COMMENTARY: Improving the process by which New Mexico selects and pays for public works projects is a key component to improving New Mexico’s economy. Doing so in a year like this — when revenue is tighter than ever — is especially important.
I have long advocated for changing our capital outlay process, and while many reforms and improvements have been made, both administratively and procedurally, there is still much work to be done. The state is still appropriating money for public works projects that are not ready to begin, cannot be completed with the funds appropriated, and are not viable either because the local government doesn’t want the project or because funding the project would violate the state’s “anti-donation clause,” which prohibits the state from providing funding directly to private entities.
Properly vetting and funding infrastructure projects is not a trivial matter. Drinking water and wastewater projects, building code compliance projects, public safety improvements, street and road repair, recreational upgrades, and museum projects are all critical to the quality of life that we enjoy in New Mexico.
Besides the immediate jobs created by the planning, design and construction of such projects, a thoughtful, well-reasoned infrastructure plan leads to sustainable economic development.
This is a pivotal time for our state. New Mexico’s lackluster economic performance over the last decade is forcing policymakers to cut state services at the same time we are trying to make the state an attractive location for new or expanding businesses, millennials, working families and retirees. That’s hard to do in the best of times, but it is an especially difficult task when school budgets are being cut, museum hours are being curtailed, crime is out of control and our plan to upgrade our ailing infrastructure is haphazard at best.
We must enact changes now that ensure projects that are proposed for funding are reviewed by technical and professional staff within both the executive and legislative branches of government and that an infrastructure master plan extending at least five years is adopted and followed. Legislators and the governor, as elected policymakers, should still retain the final authority to decide which projects are funded each year and which are not, but they should be strongly guided by an established planning process.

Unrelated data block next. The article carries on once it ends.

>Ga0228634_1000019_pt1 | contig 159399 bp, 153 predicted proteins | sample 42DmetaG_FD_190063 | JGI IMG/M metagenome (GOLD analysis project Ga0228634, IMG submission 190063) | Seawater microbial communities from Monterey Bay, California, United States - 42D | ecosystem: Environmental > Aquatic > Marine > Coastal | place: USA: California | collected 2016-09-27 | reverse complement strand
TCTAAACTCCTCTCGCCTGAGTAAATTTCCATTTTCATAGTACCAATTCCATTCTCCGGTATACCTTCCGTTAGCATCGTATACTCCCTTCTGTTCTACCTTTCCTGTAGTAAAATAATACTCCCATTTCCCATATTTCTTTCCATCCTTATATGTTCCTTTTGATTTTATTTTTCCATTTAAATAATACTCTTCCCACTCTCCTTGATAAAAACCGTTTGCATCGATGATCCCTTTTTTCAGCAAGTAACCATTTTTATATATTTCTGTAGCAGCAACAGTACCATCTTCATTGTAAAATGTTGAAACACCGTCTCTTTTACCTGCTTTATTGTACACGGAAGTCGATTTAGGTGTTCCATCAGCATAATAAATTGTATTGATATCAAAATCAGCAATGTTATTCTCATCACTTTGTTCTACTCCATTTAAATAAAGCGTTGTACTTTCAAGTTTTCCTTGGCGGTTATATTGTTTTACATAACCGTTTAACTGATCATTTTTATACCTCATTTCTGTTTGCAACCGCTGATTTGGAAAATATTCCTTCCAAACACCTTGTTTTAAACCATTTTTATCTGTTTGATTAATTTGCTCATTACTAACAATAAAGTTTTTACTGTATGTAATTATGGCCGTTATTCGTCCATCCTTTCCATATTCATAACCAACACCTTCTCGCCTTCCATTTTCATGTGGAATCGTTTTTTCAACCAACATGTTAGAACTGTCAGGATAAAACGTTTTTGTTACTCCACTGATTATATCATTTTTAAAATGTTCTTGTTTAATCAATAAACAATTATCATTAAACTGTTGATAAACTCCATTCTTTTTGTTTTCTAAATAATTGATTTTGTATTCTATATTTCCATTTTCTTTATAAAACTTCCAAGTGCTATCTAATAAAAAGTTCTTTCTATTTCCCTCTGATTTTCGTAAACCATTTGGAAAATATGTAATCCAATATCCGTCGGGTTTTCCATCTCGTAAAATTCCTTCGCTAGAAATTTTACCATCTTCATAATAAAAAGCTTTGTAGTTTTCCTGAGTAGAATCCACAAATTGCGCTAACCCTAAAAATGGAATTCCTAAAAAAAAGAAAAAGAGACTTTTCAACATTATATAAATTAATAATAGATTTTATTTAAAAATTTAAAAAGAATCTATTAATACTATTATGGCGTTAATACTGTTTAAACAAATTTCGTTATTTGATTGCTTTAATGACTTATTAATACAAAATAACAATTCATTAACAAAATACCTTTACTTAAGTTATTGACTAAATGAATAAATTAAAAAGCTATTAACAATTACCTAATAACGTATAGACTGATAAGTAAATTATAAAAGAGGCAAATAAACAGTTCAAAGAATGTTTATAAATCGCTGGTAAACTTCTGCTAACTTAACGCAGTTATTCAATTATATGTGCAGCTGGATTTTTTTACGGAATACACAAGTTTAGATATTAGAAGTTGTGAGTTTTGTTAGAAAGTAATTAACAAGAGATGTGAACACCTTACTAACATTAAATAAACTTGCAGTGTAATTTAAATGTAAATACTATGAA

Just like a bad infrastructure planning process can hurt a state, so too can a good infrastructure process be beneficial. When we work together, we can better connect our residents and provide critical services to New Mexicans from Mora to Las Cruces, from Aztec to Clovis, and from Lordsburg to Raton. We can work with federal agencies, including the military bases, local governments and private entities, to leverage funds, coordinate services and make the most of our limited resources.
By diversifying our economy and improving our public works process, we will become a strong competitor for new and expanding businesses and the jobs they will bring. New Mexicans and visitors alike will benefit from those improvements we make to our communities.
Pete Campos, a Democrat from Las Vegas, represents District 8 in the New Mexico Senate.